Update ENTERI() macro
brde at optusnet.com.au
Wed Mar 6 19:30:49 UTC 2019
On Wed, 6 Mar 2019, Steve Kargl wrote:
> On Wed, Mar 06, 2019 at 11:56:23PM +1100, Bruce Evans wrote:
>> On Tue, 5 Mar 2019, Steve Kargl wrote:
>>> a similar k_cexpl.c. Yes, I added the 'c' in the name to avoid
>>> confusion in ld80/. In particular, I have no idea how he found
>>> his scaling value 'k'. Any insights?
>> bde already wrote __ldexp_cexpl() in ld*/k_expl.h, and kargl committed
>> it in r260066. Does it not work? :-).
>> Well, it hasn't been tested, and it indeed cannot work since it spells
>> cosl(y) as cos(y).
> Taking long breaks from pecking at libm issues seems to be
> conducive to memory loss. I'll go review k_expl.h. I simply
> remember it as having a kernel for expl().
I now see that you implemented 2 more versions of __ldexpl_cexpl() by
cloning the old double precision version. Apparently the includes
are to unpolluted for the compiler to see the multiple versions :-).
Using the version in k_expl.h almost forces inlining of expl()'s kernel
and its large tables, just like for hyperbolic functions. This wastes
a lot of space, especially for duplicating the tables. It is only a
small optimization for time. It is done for the hyperbolic functions
to get this optimization, and for __ldexpl_cexpl() just for convenience.
>> I have rewritten the double and float versions in work related to
>> fixing the accuracy of the double and float versions of hyperbolic
>> functions. I fixed these before writing the long double hyperbolic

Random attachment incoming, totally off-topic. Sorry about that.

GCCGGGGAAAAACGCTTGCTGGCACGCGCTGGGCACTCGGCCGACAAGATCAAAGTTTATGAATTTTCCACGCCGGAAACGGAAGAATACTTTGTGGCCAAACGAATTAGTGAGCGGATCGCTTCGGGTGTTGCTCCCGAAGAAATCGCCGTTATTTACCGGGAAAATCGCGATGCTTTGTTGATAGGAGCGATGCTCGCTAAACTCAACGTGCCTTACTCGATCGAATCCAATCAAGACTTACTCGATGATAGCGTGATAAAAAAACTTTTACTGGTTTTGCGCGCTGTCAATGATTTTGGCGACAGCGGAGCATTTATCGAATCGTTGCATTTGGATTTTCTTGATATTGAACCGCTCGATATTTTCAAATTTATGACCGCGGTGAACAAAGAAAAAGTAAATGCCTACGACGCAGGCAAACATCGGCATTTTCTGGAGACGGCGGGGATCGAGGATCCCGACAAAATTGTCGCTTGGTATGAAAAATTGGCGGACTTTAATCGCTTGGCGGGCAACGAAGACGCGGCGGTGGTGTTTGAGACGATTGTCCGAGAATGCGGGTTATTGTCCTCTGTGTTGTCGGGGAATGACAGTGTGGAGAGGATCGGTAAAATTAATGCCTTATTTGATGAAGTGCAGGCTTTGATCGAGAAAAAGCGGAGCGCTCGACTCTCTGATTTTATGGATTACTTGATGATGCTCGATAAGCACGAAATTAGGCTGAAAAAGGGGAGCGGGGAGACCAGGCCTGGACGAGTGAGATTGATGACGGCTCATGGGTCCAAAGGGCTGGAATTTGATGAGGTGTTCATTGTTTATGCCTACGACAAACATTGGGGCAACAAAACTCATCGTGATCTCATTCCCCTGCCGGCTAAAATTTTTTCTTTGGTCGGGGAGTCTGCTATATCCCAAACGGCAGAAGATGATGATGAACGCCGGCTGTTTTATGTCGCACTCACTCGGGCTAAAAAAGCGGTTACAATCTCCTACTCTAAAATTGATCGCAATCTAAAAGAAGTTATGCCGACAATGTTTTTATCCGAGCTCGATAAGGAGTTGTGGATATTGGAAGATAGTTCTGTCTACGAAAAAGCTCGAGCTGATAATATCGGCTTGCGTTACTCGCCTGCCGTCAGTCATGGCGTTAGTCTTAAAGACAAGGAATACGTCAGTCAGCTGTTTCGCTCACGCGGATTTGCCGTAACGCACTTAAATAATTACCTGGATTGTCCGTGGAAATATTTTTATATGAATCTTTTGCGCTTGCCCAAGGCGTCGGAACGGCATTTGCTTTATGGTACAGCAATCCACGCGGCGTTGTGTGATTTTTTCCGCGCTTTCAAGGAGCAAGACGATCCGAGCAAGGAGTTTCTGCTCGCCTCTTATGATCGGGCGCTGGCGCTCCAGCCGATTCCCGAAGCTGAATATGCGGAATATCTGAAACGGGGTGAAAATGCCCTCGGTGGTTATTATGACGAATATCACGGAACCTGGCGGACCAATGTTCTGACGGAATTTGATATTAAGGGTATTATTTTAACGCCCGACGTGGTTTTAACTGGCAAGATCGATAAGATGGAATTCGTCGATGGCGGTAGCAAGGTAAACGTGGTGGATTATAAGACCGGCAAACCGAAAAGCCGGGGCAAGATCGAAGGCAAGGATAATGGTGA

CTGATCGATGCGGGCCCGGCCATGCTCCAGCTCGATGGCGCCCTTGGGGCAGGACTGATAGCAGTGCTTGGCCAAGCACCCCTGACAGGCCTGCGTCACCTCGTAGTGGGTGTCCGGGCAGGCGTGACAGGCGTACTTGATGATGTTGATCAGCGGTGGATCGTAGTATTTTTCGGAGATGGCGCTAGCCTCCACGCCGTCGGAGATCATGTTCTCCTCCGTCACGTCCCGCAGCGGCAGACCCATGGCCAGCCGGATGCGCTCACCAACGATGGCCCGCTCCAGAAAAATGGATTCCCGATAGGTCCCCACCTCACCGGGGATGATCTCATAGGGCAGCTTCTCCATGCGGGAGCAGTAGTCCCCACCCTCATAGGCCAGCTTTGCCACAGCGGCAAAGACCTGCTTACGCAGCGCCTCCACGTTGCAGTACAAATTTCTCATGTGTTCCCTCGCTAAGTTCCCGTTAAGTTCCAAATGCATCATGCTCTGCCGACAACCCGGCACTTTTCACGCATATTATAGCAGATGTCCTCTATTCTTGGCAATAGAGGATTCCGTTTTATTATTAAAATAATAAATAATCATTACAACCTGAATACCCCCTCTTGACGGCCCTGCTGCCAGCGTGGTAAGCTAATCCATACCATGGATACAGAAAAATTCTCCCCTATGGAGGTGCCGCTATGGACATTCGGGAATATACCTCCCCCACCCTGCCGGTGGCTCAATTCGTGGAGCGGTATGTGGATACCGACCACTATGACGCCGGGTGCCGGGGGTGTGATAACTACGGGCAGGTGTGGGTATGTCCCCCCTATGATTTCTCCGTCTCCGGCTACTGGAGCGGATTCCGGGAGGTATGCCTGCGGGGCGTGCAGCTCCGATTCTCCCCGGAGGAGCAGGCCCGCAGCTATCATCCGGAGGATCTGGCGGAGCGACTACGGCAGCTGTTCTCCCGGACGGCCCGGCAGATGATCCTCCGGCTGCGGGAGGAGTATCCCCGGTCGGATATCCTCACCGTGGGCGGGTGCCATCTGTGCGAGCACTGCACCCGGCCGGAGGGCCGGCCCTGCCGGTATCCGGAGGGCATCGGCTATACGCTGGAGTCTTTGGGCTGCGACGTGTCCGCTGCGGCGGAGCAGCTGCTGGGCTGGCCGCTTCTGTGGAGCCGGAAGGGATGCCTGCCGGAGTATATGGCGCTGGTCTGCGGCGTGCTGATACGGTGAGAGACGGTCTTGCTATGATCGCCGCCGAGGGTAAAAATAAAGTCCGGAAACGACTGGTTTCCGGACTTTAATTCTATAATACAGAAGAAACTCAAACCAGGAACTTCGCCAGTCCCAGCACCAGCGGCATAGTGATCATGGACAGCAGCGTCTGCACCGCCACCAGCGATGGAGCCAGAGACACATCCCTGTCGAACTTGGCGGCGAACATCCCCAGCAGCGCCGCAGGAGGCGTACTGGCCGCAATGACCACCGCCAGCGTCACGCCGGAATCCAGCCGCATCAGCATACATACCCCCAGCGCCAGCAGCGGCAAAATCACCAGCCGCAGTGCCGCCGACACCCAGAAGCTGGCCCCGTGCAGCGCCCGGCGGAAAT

>> XX Index: k_exp.c
> Any chance you'll get around to committing your WIP? Yes,
> I know you have a few thousand kernel patches in your
> queue above libm patches. :-)
Probably not soon.
> BTW, for the non-exceptional cases with 1M random z values
> where z=x+Iy and -11350 < x,y < 11350 and I only consider
> results that are normal, I find my cexpl() yields
> % ./testl -u -X 11350
> Max ULP Re: 1.980535
> z = (1.22918109220546510585e+03,1.03853909865862542237e+04)
> libm = (5.06780736805320166327e+533,-4.39418989082799451477e+533)
> mpfr = (5.06780736805320166270e+533,-4.39418989082799451456e+533)
> Max ULP Im: 2.022155
> z = (4.83490728165160559637e+03,1.07778990242305355345e+04)
> libm = (-3.66535128319537945953e+2099,4.67021177841072936494e+2099)
> mpfr = (-3.66535128319537945915e+2099,4.67021177841072936441e+2099)
Check a few denormals, Infs and NaNs.
I can only easily test for coherence with double precision. That is,
evaluate in both precisions and check that the long double results
rounded down are within a few ulps.
> For comparison, cexp() with -705 < x,y < 705 yields
> % ./testd -u -X 705
> Max ULP Re: 2.215132
> z = (1.49377521822925502e+02,1.79997882645095970e+01)
> libm = (4.93720465697268180e+64,-5.61754869856313932e+64)
> mpfr = (4.93720465697268310e+64,-5.61754869856313987e+64)
> Max ULP Im: 2.182779
> z = (2.50664219501672335e+02,-4.81327697040560906e+02)
> libm = (-5.73256778461974670e+108,4.48612518733245315e+108)
> mpfr = (-5.73256778461974754e+108,4.48612518733245429e+108)
> Certainly, not exhaustive but encouraging.
We expect long double precision to be slightly more accurate, at
least using the expl kernel, since the kernel accuracy is about
0.51 ulps while the exp accuracy is only about 0.8 ulps. The
above shows 0.2 ulps better instead of 0.3. Still more than 2
ulps total from combining several errors of 0.5-1.0 ulps.
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